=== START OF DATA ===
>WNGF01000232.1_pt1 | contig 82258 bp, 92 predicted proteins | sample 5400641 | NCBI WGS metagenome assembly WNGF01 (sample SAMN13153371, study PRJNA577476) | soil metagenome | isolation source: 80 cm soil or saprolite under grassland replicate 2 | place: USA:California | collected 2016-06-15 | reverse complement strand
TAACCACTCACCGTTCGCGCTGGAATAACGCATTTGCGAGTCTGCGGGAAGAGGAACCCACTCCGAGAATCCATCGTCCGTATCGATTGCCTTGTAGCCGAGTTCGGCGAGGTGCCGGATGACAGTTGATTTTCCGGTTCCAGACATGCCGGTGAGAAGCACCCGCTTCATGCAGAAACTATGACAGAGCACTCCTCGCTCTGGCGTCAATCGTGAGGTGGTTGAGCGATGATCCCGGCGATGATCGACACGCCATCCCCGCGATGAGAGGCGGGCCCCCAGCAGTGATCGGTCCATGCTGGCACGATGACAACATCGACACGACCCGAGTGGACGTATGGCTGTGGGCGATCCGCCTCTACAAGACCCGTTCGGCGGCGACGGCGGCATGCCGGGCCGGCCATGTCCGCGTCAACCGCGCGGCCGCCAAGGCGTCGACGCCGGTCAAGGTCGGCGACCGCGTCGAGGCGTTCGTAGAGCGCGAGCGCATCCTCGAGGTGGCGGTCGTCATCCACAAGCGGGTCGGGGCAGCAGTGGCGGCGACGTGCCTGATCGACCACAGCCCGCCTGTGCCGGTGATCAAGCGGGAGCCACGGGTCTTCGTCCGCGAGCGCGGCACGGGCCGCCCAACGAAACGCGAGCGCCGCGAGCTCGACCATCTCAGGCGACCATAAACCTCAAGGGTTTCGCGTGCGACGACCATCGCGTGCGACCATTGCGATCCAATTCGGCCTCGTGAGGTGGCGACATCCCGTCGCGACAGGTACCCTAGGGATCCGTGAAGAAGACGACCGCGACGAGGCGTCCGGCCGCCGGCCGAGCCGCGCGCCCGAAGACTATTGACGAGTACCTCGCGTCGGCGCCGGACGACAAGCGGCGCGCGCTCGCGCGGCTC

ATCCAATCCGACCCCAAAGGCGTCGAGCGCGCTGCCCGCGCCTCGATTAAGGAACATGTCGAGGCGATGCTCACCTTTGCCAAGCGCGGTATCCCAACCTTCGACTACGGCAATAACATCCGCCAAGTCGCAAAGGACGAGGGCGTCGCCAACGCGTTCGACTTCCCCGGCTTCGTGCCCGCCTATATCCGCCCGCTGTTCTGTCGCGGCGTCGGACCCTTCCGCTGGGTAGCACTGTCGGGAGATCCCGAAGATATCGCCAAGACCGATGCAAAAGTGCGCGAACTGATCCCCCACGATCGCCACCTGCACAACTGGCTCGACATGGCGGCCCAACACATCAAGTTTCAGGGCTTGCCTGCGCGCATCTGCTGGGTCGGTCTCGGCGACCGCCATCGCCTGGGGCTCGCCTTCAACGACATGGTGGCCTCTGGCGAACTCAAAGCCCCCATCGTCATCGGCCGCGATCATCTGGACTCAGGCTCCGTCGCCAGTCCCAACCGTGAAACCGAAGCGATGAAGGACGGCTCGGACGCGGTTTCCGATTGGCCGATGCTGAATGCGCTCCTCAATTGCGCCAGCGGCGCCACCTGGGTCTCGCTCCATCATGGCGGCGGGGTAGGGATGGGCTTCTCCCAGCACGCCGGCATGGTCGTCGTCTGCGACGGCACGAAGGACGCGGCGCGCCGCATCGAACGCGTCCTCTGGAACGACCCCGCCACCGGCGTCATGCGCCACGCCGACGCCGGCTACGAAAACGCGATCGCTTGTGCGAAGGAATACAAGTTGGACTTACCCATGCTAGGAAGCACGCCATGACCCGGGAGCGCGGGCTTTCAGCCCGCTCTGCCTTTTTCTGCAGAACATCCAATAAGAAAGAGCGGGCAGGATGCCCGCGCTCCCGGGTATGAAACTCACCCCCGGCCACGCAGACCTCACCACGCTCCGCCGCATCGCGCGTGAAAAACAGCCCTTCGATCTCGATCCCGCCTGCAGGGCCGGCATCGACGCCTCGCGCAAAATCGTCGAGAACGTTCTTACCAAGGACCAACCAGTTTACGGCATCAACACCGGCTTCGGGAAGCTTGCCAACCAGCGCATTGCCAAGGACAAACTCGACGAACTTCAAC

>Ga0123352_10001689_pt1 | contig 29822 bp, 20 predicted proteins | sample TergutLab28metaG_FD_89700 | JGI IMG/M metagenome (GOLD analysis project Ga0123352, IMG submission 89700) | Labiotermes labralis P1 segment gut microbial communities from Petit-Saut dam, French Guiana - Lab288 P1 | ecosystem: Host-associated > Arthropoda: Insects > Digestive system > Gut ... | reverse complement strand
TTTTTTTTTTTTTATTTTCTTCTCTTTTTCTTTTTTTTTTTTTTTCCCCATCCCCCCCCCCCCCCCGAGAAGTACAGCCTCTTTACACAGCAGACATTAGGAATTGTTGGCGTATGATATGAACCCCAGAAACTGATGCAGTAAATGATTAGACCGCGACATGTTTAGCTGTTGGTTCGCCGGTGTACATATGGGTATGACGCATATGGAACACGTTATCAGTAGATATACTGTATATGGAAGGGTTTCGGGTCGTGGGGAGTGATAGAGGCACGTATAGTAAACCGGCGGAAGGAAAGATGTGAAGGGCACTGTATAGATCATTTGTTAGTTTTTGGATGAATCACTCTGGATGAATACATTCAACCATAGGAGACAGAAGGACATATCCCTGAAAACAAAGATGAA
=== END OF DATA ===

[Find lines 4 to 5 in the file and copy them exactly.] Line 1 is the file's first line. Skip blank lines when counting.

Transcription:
>Ga0123352_10001689_pt1 | contig 29822 bp, 20 predicted proteins | sample TergutLab28metaG_FD_89700 | JGI IMG/M metagenome (GOLD analysis project Ga0123352, IMG submission 89700) | Labiotermes labralis P1 segment gut microbial communities from Petit-Saut dam, French Guiana - Lab288 P1 | ecosystem: Host-associated > Arthropoda: Insects > Digestive system > Gut ... | reverse complement strand
TTTTTTTTTTTTTATTTTCTTCTCTTTTTCTTTTTTTTTTTTTTTCCCCATCCCCCCCCCCCCCCCGAGAAGTACAGCCTCTTTACACAGCAGACATTAGGAATTGTTGGCGTATGATATGAACCCCAGAAACTGATGCAGTAAATGATTAGACCGCGACATGTTTAGCTGTTGGTTCGCCGGTGTACATATGGGTATGACGCATATGGAACACGTTATCAGTAGATATACTGTATATGGAAGGGTTTCGGGTCGTGGGGAGTGATAGAGGCACGTATAGTAAACCGGCGGAAGGAAAGATGTGAAGGGCACTGTATAGATCATTTGTTAGTTTTTGGATGAATCACTCTGGATGAATACATTCAACCATAGGAGACAGAAGGACATATCCCTGAAAACAAAGATGAA